12 Challenges only disabled people in Kenya can relate to

By Paul M. Mugambi. | Tuesday, Apr 30th 2019 at 11:17
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1. Only in Kenya where most government documents are written “physically challenged” in reference to persons with disabilities.

2. Only in Kenya both Government and private sector demand for a driving license even when they know Blind and Deaf-Blind persons will never drive on the Kenyan roads. Thus, denial of employment opportunity.

3. Only in Kenya where we pay for the long and dreary processes of acquiring the disabled card while the national identity card is readily available and it's free.

4. Only in Kenya where government service providers ask someone to explain his or her disability before service is offered or denied. I wonder if other non-disabled citizens undergo this trauma.

5. Only in Kenya where Kenya revenue Authority demands the renewal of tax exemption certificates to the disabled persons as if the permanently disabled persons got a miracle. You wonder why Kenya claims to be an IT herb while the KRA system can’t just update itself.

6. Only in Kenya where the invisibly disabled persons are not recognized, and lots of explanation is done.

7. Only in Kenya persons with disabilities have to organize themselves to educate service providers of their roles and responsibilities in service delivery to disabled persons.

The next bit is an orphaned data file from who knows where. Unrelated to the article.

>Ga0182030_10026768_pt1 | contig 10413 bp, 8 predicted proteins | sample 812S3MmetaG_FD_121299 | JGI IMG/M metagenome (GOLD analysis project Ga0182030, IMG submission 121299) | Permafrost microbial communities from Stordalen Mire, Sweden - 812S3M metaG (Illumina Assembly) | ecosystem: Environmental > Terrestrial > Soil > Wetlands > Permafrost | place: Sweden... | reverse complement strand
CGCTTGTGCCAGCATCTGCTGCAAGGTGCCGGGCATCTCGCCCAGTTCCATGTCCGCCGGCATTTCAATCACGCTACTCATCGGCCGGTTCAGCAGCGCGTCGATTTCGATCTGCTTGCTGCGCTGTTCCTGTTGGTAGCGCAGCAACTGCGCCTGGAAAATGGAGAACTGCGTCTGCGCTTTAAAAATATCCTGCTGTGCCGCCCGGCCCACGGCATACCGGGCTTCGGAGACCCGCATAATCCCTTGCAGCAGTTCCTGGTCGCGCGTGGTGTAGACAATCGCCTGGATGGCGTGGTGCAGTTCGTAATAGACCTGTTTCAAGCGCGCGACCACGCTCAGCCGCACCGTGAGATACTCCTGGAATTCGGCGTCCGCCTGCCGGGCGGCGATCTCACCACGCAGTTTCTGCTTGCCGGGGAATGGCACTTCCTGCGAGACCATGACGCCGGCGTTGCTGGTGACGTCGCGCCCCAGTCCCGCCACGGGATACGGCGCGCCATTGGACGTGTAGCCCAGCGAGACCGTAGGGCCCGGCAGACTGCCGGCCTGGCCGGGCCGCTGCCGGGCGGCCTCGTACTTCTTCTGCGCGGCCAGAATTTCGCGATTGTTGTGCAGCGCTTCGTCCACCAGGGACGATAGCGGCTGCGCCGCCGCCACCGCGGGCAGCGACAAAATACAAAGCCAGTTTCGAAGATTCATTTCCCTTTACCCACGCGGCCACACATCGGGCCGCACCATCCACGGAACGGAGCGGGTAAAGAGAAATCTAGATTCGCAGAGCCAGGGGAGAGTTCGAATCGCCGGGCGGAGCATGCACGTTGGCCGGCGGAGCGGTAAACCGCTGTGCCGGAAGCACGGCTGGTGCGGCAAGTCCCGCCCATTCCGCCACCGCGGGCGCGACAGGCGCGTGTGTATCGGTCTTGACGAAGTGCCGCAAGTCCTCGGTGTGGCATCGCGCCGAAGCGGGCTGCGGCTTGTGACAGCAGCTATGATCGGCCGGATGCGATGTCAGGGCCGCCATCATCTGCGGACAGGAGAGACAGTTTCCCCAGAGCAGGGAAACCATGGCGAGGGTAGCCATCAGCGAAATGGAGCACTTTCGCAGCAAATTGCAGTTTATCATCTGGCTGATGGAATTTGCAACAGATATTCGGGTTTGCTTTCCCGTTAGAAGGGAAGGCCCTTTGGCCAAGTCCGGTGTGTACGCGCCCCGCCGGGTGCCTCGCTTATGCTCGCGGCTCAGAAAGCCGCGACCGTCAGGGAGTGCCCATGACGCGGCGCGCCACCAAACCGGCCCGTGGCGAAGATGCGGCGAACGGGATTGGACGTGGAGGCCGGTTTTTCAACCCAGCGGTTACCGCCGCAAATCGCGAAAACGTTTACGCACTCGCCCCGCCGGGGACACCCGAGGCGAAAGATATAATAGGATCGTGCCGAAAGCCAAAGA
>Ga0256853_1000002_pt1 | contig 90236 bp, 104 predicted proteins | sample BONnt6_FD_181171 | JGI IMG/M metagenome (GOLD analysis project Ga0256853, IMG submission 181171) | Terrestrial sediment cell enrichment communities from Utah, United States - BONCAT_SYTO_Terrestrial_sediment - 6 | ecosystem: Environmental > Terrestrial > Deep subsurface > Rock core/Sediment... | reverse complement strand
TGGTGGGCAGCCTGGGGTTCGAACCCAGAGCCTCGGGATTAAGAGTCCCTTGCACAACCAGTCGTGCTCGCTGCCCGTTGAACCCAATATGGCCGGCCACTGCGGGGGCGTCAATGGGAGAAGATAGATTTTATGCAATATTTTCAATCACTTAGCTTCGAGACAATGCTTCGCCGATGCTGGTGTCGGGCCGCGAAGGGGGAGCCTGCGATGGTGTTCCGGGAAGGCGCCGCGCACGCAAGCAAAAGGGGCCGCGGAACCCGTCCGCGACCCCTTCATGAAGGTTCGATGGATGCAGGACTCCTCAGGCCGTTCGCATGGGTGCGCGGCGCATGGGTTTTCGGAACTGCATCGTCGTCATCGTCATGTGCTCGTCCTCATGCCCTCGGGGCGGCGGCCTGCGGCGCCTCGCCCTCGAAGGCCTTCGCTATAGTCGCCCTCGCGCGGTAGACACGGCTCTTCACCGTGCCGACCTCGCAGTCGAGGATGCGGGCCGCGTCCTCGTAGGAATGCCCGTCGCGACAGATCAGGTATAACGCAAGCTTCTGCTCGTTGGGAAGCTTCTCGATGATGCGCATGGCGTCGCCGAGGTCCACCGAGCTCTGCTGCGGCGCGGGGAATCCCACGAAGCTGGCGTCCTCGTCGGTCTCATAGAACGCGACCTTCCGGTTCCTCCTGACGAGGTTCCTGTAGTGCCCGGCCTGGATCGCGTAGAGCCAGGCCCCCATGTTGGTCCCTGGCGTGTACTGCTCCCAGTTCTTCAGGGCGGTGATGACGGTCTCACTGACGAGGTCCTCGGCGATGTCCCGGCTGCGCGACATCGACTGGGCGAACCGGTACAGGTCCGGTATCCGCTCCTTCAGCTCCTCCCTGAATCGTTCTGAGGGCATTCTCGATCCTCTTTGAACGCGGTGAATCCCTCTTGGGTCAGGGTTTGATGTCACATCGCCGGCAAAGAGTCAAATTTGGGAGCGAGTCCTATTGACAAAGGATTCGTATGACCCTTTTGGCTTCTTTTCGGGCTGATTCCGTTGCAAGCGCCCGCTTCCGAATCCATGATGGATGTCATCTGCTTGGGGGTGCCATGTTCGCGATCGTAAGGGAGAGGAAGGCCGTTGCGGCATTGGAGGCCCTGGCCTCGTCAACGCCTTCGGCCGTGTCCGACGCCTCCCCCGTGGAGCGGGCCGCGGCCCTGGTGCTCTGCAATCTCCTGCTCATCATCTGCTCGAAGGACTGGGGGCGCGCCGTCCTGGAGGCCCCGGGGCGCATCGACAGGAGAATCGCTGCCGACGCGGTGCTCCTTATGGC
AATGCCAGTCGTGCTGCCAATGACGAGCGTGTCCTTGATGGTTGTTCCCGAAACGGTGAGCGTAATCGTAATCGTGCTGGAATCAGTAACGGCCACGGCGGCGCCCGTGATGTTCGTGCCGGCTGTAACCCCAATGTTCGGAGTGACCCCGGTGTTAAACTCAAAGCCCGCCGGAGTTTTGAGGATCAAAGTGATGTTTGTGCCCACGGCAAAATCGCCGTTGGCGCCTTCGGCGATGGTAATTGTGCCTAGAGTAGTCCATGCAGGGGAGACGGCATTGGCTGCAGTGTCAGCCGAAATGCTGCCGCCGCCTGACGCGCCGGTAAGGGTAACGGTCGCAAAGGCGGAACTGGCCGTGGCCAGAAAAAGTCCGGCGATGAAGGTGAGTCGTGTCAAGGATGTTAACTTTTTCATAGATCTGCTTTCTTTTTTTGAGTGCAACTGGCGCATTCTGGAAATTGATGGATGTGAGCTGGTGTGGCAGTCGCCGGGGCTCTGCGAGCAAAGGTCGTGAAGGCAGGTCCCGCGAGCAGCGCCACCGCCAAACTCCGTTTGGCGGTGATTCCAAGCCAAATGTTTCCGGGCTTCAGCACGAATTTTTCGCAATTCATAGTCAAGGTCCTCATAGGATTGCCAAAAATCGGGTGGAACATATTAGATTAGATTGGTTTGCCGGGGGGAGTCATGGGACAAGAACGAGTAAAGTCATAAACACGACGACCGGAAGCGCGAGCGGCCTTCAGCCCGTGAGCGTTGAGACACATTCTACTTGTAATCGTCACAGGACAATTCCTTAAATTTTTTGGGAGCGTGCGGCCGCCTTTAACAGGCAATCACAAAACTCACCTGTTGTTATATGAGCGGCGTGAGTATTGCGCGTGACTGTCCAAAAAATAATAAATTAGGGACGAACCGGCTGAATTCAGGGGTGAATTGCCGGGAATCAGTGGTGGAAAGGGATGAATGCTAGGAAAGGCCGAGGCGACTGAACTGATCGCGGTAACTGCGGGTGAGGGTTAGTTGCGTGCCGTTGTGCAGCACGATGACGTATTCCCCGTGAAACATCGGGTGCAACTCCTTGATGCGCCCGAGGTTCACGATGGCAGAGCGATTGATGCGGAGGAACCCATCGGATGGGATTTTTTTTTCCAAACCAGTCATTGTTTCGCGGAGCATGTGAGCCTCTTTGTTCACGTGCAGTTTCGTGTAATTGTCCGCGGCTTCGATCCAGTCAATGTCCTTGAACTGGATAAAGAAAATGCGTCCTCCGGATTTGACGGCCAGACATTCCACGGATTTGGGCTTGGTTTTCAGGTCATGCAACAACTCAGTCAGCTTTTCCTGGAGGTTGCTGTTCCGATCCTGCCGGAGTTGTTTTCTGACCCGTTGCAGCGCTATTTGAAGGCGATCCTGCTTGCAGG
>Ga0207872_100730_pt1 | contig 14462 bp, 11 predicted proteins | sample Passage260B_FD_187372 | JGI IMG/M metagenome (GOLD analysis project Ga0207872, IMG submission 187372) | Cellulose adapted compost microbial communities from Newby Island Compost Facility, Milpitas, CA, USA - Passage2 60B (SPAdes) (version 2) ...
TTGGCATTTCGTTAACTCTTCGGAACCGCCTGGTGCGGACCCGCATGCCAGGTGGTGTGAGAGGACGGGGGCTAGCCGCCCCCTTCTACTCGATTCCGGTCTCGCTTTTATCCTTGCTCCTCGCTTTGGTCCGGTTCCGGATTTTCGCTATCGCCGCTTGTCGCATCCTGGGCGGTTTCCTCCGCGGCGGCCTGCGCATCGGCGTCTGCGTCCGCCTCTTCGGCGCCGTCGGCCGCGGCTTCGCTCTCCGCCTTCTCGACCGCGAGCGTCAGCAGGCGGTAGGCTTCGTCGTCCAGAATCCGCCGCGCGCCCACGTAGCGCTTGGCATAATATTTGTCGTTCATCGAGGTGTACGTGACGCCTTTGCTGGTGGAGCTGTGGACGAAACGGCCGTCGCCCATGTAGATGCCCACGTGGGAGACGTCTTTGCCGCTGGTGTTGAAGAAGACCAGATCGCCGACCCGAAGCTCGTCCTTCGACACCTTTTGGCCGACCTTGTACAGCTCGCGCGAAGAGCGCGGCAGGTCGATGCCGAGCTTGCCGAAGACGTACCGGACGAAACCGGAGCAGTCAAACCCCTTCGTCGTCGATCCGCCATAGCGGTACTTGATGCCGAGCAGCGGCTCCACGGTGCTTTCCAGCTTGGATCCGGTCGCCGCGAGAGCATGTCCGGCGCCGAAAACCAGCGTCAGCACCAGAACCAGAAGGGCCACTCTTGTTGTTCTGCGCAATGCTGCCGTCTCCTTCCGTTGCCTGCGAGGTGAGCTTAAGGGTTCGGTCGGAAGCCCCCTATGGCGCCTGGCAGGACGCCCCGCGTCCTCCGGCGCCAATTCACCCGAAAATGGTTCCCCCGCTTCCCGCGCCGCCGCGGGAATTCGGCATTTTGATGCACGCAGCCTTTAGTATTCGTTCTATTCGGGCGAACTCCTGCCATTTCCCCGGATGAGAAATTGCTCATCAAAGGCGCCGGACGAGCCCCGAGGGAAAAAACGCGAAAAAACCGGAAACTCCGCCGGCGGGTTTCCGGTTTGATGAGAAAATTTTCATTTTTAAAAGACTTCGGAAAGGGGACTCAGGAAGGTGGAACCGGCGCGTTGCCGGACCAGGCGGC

8. Only in Kenya where most government offices are either inaccessible or located in inaccessible places.

9. Only in Kenya where most government websites are inaccessible and do not offer alternative formats in the documentation.

10. Only in Kenya where most public and private adverts are written “Persons with disabilities are encouraged to apply,” but they don’t take any extra measure to ensure disabled persons are brought on board.

11. Only in Kenya where disabled persons pay for the “disabled car sticker” for packing and even the disabled packing is already occupied by the non-disabled individuals.

12. Only in Kenya where disabled artists, musicians, sportspersons beg for government or private sector sponsorship to participate in both local and international events and obligations.

 

The views expressed here are for the author and do not represent any agency or organization.

 Mugambi Paul is a public policy and diversity and inclusion expert.

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